Memory is an acute thing. It can baptize you, take you over, reflect on where you’ve been and, in some extreme cases, incapacitate you. Memory can also warm, warn and welcome you — and this story is a matter of the latter in the name of one my earliest mentors and influencers, Rick Alloway. Yes is hard. No is easy. Rick Alloway was always a Yes Man in the most honorific possible way.

Rick gave me my start in radio at KFOR 1240 and KFRX 103 in Lincoln, Nebraska when I was 13-years-old, and he helped correct me, win me and convince me in every single way of the world. He was never harsh or cruel or condescending — even when you earned such treatment. His greatest talent was simply listening and being infinitely patient. In the radio advert below, Rick is in the front row wearing a mustache and I’m right next to him sporting the sun-sensitive hipster glasses.

William Jennings Bryan — known as “The Great Commoner” and “Keeper of the Faith” — was a Populist, religious, conundrum. He was for the people. He was against big money. He fought, testified, and prosecuted via the Bible — in utter infamy — during the 1925 Scopes Monkey Trial and died five days after the trial ended. Defending his Faith killed him.

William Jennings Bryan was a good son of Nebraska who was nominated three times on the national Democrat ticket — and he lost each time — and his failure to find a national political footing beyond his deeply religious Nebraska grassroots haunted him until his death.

I was able to purchase this fascinating photo of William Jennings Bryan, dated September 18, 1924 — he would be dead 10 months later — the caption reads:


Photo shows William Jennings Bryan pinning a badge of allegiance (David-Bryan campaign stuff) to Rose Minto’s coat lapel. She is a popular motion picture star in Hollywood who is actively interested in politics.

What is most interesting about the photograph is the use of the black editorial pen on the image.  You can see the crop indices, but there are also black ink pen “lines of emphasis” added to Ms. Minto’s hat, Bryan’s lapels and face. You can see the dullness the pen makes when you move the glossy photograph in your hand in and out of reflective light.

At first wink, those added lines look like marks of defamation until you realize, after scanning the photograph for publication here, they must have been an important part of newspaper publishing in 1924 to help the highlights and shadows be more discernable in ink on paper.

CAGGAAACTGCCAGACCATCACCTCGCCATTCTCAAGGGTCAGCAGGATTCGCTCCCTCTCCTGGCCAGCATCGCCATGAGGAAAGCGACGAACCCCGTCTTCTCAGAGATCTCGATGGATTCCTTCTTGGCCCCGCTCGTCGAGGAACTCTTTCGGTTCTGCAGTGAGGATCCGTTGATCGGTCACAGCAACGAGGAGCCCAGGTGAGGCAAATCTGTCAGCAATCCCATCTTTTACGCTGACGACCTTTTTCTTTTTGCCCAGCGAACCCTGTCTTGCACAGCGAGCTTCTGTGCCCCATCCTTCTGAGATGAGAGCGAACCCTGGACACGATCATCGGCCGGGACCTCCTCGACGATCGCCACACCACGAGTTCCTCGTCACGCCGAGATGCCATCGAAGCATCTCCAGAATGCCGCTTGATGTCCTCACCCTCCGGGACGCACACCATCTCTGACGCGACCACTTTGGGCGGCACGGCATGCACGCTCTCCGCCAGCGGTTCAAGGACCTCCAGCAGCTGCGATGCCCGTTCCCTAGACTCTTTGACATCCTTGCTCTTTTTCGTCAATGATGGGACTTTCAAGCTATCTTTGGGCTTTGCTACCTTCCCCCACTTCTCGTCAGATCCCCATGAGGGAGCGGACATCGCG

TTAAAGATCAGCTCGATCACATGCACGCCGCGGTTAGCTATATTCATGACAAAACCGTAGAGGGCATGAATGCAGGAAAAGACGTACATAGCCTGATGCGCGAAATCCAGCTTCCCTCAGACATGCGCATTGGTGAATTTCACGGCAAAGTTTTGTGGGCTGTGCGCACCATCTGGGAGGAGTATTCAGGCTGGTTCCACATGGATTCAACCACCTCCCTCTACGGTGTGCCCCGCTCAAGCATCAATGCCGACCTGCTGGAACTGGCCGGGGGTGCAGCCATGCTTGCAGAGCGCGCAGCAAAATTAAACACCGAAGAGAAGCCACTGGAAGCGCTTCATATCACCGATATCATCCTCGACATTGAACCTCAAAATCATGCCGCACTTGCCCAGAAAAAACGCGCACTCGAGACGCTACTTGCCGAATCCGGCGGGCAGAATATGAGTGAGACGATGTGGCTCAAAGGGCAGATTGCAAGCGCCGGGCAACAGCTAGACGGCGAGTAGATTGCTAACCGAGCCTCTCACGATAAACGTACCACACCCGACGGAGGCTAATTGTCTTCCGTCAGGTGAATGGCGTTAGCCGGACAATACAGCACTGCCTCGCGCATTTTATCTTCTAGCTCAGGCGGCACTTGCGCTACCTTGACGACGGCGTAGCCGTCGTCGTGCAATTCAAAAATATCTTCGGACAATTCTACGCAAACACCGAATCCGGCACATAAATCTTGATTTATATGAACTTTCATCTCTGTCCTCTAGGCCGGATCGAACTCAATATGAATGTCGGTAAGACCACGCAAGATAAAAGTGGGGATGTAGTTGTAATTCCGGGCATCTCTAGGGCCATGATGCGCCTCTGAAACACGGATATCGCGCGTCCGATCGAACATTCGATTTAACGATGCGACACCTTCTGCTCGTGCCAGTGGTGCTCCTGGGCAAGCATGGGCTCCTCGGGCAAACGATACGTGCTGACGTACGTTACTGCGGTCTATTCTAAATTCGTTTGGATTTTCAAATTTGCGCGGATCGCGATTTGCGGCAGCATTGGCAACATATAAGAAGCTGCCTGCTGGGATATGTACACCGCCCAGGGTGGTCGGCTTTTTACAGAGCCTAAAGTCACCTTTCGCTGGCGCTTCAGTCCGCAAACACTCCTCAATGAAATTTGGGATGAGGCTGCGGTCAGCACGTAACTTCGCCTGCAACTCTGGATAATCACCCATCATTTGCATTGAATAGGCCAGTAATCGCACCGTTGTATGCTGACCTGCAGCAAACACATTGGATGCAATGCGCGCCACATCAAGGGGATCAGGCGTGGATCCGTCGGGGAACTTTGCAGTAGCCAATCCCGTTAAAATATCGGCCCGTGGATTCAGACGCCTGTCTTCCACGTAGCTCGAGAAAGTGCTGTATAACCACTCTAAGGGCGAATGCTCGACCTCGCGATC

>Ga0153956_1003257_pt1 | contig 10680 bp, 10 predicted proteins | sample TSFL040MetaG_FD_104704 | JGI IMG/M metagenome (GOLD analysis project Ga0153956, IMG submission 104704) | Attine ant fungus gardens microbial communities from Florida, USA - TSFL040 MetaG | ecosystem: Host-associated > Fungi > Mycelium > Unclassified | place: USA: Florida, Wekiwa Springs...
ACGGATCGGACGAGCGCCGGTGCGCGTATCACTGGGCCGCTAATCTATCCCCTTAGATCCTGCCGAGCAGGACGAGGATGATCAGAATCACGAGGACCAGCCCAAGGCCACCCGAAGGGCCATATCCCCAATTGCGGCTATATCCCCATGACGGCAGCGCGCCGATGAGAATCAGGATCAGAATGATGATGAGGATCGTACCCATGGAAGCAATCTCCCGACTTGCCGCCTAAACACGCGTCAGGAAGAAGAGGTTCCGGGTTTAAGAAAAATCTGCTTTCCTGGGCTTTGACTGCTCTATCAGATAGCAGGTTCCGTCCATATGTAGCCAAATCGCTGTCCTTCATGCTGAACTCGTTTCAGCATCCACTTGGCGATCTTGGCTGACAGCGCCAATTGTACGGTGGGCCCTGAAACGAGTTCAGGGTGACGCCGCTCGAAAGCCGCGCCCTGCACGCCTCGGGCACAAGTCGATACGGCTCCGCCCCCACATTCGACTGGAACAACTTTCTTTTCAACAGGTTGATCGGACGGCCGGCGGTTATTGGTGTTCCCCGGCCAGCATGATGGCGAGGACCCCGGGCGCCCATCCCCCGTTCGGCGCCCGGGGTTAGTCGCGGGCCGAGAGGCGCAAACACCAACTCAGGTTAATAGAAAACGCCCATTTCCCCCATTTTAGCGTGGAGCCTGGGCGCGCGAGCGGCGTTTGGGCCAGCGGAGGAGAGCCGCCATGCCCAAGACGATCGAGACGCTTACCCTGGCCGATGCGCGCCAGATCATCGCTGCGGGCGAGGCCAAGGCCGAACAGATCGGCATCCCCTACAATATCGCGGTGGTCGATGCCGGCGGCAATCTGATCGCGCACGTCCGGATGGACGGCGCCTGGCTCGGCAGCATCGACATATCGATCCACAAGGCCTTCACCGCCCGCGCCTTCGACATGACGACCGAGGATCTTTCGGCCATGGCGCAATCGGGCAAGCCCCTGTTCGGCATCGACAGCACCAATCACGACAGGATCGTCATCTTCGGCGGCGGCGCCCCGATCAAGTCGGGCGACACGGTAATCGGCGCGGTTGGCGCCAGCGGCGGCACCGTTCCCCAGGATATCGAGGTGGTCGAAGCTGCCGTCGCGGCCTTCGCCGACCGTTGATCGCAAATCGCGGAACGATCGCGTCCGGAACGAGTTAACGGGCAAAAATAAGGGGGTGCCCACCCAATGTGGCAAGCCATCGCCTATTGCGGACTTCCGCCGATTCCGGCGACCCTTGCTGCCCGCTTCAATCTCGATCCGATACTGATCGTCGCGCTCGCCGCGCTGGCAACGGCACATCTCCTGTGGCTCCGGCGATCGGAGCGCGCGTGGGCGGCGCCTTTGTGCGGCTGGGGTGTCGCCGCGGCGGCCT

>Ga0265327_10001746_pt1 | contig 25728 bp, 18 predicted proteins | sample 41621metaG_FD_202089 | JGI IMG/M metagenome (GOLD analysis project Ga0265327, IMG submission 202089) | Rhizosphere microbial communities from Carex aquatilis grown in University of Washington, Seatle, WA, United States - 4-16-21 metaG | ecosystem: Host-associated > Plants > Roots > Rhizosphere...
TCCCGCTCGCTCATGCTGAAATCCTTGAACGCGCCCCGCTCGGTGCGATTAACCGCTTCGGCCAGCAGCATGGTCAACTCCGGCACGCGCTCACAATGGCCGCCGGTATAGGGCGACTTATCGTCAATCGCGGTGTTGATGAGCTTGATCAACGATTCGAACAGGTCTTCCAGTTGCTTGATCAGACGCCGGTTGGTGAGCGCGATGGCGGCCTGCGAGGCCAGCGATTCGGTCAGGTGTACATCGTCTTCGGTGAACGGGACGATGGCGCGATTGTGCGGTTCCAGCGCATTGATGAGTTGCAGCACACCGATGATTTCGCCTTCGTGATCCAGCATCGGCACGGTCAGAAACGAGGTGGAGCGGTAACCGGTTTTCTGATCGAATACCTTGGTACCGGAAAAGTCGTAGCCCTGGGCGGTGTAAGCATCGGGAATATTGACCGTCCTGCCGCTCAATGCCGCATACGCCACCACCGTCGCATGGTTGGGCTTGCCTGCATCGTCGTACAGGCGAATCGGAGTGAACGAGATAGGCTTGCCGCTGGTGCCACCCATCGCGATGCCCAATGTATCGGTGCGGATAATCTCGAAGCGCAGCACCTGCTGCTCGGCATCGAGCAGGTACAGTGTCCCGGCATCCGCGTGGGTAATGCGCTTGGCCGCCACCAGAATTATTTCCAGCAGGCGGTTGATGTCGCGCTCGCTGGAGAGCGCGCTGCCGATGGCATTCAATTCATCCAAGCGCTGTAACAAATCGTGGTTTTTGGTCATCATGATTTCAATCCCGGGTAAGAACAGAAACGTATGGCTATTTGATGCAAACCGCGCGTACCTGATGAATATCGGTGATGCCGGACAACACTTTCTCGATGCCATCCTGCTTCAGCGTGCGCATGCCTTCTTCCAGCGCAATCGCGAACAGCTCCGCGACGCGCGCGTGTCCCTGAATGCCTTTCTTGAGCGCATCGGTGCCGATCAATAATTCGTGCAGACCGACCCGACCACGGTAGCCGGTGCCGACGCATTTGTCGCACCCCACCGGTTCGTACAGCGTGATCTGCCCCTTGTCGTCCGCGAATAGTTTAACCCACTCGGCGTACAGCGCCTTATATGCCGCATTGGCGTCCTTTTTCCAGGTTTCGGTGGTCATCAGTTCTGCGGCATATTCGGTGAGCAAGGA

[Publisher’s Note: What you see on this page is the beginning of a publication project Dr. Howard Stein was preparing for David Boles Blogs in the year 2000 upon the celebration of the occasion of his birth — July 4 — when he was 78-years-old. We have unearthed this early draft of — The Howard Stern Journal of Memories — and we share it with you today so you may not only enjoy Dr. Stein’s wisdom, but also revel in the revision process you can see below in an image of his typewritten submission. You may view a larger size of the image on the Howard Stein Archive Page.

Howard’s health began to nag him as the days aged, and he never returned to this project, but you may still read a lot of Dr. Stein’s work here, there and elsewhere. Howard Stein died on October 12, 2012 of heart failure. He was 90. We miss him every moment of every notion and it is amazing that 15 years after he wrote this for us, Howard is still publishing with us from the grave. Howard Stein always said he was “born lucky” — and so, too, are we lucky to have this article! — but this is his story.]

Ideally, we want to raise caring and tender children who rightfully grow into wise and smart adults.  Unfortunately, the way into adulthood is, and always had been, fraught with predators and disappointment and liars.  We prefer to pretend these evil elements are not among us — and within us — and the ability for adults to repress inherent danger in the spinning world is what particularly places children in a purposeful peril.

Unlike women, as men age, there’s a tendency to stigmatize our awful attempts at humor by branding us “creepy” or “perverted” or “just gross.”  Plant an unfunny line on a 20-year-old guy and a teenaged woman might giggle, while the same line said by a guy over 60, to the same young teen, begets the world breaking apart as the whole tone and timbre of the conversation changes to a perceived perversion.

Why is that?

Is there always some sort of unspoken sexual underpinning to every male-to-female interaction that cannot be denied or generationally negotiated?  Why doesn’t the curse cut the opposite way against older women who are labeled creepy and perverted in the same condition?